Shorter intense radiation therapy for breast cancer

A new study has revealed data that says women with early stage breast cancer could benefit from a shorter, more intense course of radiation therapy.

The Houston study led by M.D. Anderson Cancer Center researchers found that when patients with early stage breast cancer are subjected to higher doses of whole breast radiation over a four week period tend to experience fewer and lessened side effects as well as an increased overall quality of life in comparison to the patients that received the normal lower doses over six weeks of time, according to

Other studies that have attempted the same dosing regimens have not found any difference in rates of recurrence or survival. “Patients who received the shorter course reported less difficulty in caring for their families’ needs,” Dr. Simona Shaitelman, a professor of radiation oncology and the study’s first author, said. “Most are busy working mothers, working inside or outside the home, and are juggling a number of priorities. It’s paramount that we address this need.”

Shitelman added that the data from the new study should be shared openly with patients to offer the shorter, more intense dose, as an option.

The study conducted and its findings were published in JAMA Oncology.

When radiation therapy is provided, it is generally administered in small doses over a long period of time. The method is known as conventionally fractionated whole breast irradiation.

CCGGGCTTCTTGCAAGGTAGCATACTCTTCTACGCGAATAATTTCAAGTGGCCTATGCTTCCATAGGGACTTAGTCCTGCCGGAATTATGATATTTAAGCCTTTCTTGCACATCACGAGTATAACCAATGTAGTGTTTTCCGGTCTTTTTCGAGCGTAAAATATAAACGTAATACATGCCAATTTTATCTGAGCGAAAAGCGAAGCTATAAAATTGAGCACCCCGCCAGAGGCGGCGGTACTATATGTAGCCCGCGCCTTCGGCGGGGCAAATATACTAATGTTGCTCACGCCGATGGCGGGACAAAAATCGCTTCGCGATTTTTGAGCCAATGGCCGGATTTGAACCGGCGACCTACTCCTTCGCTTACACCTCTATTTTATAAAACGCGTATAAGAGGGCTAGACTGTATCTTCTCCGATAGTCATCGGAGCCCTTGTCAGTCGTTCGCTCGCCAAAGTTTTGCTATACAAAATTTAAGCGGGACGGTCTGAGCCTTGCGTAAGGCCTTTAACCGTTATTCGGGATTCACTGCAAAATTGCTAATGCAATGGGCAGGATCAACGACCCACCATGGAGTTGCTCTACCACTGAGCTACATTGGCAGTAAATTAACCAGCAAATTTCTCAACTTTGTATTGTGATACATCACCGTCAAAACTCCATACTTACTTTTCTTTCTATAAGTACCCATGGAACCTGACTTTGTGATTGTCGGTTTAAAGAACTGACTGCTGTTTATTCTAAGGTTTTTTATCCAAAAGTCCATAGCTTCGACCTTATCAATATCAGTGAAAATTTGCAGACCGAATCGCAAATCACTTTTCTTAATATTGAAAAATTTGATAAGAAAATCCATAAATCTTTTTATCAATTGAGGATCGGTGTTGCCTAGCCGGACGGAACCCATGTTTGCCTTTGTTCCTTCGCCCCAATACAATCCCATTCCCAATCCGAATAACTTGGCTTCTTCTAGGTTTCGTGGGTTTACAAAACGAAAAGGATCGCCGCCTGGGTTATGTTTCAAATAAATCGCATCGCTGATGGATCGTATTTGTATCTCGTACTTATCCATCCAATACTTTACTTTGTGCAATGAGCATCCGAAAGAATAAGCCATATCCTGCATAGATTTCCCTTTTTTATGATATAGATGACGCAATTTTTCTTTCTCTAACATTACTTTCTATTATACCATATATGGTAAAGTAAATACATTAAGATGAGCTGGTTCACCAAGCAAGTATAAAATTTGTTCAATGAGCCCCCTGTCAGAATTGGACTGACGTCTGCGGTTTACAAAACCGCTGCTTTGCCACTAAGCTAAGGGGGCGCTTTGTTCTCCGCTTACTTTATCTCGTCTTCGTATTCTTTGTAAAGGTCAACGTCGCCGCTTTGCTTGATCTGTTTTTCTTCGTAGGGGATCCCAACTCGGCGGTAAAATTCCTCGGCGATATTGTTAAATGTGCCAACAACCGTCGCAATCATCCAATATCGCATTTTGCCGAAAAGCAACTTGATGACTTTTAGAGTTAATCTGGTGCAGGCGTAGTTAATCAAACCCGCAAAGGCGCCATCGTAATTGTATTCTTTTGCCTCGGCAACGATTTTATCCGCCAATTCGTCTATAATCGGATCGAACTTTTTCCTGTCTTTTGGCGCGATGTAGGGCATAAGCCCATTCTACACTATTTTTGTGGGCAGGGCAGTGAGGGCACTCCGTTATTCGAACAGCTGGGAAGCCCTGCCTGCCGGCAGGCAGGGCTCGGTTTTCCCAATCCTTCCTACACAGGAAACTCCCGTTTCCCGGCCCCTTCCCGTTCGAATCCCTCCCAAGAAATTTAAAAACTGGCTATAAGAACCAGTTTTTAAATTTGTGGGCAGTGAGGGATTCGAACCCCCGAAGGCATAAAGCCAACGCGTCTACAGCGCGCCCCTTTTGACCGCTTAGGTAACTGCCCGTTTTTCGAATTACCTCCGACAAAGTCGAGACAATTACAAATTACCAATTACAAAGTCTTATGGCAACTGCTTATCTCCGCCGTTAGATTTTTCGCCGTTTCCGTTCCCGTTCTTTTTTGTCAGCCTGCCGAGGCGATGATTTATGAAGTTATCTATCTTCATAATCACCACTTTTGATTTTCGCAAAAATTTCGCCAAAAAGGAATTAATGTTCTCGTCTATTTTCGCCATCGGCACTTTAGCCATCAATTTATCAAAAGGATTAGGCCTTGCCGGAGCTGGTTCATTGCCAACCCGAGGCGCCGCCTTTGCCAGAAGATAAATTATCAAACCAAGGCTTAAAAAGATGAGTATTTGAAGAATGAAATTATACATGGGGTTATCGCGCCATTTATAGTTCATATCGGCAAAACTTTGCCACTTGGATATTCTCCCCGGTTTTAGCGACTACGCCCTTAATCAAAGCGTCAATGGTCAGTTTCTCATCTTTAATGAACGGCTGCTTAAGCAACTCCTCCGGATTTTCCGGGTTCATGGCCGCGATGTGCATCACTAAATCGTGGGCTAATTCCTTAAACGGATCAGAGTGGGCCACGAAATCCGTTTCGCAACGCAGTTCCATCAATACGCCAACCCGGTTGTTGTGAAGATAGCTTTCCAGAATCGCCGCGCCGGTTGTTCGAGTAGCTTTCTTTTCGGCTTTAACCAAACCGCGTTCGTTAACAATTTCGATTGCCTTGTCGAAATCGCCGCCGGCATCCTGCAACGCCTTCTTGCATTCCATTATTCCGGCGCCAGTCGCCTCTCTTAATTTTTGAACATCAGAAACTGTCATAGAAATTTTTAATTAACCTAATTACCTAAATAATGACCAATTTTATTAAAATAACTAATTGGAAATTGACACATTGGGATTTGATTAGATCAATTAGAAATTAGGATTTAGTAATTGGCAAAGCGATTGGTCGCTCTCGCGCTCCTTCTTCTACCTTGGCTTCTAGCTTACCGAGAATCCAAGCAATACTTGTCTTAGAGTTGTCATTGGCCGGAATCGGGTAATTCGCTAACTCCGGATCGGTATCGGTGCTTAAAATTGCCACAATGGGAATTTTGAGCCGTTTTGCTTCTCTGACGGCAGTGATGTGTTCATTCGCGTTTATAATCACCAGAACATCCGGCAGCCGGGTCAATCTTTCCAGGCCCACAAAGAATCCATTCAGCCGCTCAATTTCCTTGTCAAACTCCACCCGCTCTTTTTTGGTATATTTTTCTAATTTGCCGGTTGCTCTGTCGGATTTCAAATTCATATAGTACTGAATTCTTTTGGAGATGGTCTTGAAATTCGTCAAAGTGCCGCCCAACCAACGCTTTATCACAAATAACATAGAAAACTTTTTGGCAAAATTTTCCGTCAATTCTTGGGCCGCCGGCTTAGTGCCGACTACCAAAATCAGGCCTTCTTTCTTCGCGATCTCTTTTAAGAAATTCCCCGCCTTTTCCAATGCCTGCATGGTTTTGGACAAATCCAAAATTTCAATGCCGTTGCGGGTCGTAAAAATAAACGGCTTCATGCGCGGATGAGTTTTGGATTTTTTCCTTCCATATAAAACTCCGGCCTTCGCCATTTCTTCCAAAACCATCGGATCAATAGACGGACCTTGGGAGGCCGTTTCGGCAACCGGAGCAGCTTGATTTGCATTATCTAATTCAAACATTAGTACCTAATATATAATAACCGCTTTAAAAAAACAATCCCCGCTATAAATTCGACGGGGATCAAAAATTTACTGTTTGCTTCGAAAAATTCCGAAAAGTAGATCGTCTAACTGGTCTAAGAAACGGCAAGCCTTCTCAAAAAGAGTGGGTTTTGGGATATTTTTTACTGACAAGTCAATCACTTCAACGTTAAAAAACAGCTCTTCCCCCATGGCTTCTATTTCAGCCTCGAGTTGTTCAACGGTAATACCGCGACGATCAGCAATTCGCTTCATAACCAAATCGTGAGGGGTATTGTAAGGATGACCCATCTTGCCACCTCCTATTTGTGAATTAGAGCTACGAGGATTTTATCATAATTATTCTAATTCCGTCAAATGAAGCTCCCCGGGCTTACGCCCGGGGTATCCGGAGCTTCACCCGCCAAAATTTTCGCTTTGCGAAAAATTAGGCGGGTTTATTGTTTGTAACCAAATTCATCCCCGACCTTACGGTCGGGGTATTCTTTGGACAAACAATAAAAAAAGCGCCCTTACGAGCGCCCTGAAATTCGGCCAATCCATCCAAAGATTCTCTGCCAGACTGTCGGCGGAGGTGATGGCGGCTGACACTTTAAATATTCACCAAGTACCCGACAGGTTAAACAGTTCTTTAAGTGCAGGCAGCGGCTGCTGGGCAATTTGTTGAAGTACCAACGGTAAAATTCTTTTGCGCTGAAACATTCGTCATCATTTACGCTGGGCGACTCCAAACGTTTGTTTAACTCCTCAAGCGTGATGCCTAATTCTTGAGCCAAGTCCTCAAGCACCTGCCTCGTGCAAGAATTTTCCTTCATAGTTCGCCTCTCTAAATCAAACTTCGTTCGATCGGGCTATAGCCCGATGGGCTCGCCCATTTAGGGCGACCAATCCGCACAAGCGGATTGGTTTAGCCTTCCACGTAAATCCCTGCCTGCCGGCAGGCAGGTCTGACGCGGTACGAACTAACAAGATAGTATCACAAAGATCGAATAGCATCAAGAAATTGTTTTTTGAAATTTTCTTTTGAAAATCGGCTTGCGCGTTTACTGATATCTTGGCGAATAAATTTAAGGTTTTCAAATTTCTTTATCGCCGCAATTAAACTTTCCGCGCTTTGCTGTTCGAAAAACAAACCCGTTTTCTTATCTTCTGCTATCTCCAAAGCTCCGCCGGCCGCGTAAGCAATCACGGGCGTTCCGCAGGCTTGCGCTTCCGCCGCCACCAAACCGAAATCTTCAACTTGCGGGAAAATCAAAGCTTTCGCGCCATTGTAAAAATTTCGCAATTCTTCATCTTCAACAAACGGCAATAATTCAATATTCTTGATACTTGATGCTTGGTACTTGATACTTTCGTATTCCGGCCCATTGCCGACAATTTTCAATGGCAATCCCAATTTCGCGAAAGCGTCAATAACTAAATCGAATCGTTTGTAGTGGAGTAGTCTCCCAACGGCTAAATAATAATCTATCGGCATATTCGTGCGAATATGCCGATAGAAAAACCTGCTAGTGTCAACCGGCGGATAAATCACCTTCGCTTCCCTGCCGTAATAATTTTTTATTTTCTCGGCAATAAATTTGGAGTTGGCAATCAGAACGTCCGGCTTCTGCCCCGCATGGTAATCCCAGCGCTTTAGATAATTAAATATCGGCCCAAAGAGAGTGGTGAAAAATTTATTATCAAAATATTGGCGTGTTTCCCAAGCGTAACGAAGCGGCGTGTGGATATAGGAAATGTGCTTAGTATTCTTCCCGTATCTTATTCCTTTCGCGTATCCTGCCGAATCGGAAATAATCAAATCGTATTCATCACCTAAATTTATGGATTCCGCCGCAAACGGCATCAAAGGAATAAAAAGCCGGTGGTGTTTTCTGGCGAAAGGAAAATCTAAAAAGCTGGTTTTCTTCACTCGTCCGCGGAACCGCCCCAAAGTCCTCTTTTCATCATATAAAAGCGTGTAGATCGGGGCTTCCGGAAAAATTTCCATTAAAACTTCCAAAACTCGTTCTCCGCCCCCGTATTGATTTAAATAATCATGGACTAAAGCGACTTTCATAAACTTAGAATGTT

At this time, the American Society of Radiation Oncology said that only one-third of patients who should undergo the shorter, higher-dose option are actually receiving it.

The more common longer treatment is a holdover from the past decades when at that time, shorter-dosed intense treatments were proven to fail. Shaitelman said that those earlier studies were conducted with technologies that have long been outdated. The studies conducted recently in the United Kingdom and Canada however have been privy to using the most advanced technologies available, have still shown equal rates of recurrence and survival.

But the new studies should, she said, U.S., give radiation oncologists the power to offer the shorter, intense treatment, but have been slow to adopt the patient-friendlier practice.


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